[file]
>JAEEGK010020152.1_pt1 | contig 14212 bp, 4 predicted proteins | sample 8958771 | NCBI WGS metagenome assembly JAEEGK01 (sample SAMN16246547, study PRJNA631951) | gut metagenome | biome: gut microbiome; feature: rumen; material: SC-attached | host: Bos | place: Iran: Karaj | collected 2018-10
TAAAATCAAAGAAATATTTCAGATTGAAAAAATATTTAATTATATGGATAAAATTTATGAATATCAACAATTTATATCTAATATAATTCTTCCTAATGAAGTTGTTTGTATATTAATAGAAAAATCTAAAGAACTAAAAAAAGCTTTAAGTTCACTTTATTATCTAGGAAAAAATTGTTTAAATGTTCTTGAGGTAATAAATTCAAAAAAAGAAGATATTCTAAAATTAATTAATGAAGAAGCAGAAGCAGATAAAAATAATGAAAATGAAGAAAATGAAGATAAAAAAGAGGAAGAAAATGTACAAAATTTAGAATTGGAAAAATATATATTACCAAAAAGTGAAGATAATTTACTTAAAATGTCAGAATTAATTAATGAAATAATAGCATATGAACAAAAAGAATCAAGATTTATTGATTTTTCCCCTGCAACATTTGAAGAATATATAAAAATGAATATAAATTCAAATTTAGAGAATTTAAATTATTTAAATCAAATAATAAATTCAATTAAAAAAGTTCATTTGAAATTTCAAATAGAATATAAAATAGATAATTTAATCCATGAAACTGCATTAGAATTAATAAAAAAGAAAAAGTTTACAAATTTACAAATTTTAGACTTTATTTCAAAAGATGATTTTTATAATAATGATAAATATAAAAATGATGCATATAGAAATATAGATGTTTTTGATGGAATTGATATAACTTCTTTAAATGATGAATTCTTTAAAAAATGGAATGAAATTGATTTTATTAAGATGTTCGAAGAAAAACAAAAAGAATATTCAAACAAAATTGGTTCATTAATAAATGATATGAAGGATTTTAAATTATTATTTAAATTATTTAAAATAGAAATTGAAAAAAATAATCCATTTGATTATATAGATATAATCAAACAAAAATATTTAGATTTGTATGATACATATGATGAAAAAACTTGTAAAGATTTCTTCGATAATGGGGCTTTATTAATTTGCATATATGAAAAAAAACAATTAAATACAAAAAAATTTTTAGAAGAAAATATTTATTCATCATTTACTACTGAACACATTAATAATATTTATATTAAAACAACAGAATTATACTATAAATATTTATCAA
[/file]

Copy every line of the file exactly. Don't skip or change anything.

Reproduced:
>JAEEGK010020152.1_pt1 | contig 14212 bp, 4 predicted proteins | sample 8958771 | NCBI WGS metagenome assembly JAEEGK01 (sample SAMN16246547, study PRJNA631951) | gut metagenome | biome: gut microbiome; feature: rumen; material: SC-attached | host: Bos | place: Iran: Karaj | collected 2018-10
TAAAATCAAAGAAATATTTCAGATTGAAAAAATATTTAATTATATGGATAAAATTTATGAATATCAACAATTTATATCTAATATAATTCTTCCTAATGAAGTTGTTTGTATATTAATAGAAAAATCTAAAGAACTAAAAAAAGCTTTAAGTTCACTTTATTATCTAGGAAAAAATTGTTTAAATGTTCTTGAGGTAATAAATTCAAAAAAAGAAGATATTCTAAAATTAATTAATGAAGAAGCAGAAGCAGATAAAAATAATGAAAATGAAGAAAATGAAGATAAAAAAGAGGAAGAAAATGTACAAAATTTAGAATTGGAAAAATATATATTACCAAAAAGTGAAGATAATTTACTTAAAATGTCAGAATTAATTAATGAAATAATAGCATATGAACAAAAAGAATCAAGATTTATTGATTTTTCCCCTGCAACATTTGAAGAATATATAAAAATGAATATAAATTCAAATTTAGAGAATTTAAATTATTTAAATCAAATAATAAATTCAATTAAAAAAGTTCATTTGAAATTTCAAATAGAATATAAAATAGATAATTTAATCCATGAAACTGCATTAGAATTAATAAAAAAGAAAAAGTTTACAAATTTACAAATTTTAGACTTTATTTCAAAAGATGATTTTTATAATAATGATAAATATAAAAATGATGCATATAGAAATATAGATGTTTTTGATGGAATTGATATAACTTCTTTAAATGATGAATTCTTTAAAAAATGGAATGAAATTGATTTTATTAAGATGTTCGAAGAAAAACAAAAAGAATATTCAAACAAAATTGGTTCATTAATAAATGATATGAAGGATTTTAAATTATTATTTAAATTATTTAAAATAGAAATTGAAAAAAATAATCCATTTGATTATATAGATATAATCAAACAAAAATATTTAGATTTGTATGATACATATGATGAAAAAACTTGTAAAGATTTCTTCGATAATGGGGCTTTATTAATTTGCATATATGAAAAAAAACAATTAAATACAAAAAAATTTTTAGAAGAAAATATTTATTCATCATTTACTACTGAACACATTAATAATATTTATATTAAAACAACAGAATTATACTATAAATATTTATCAA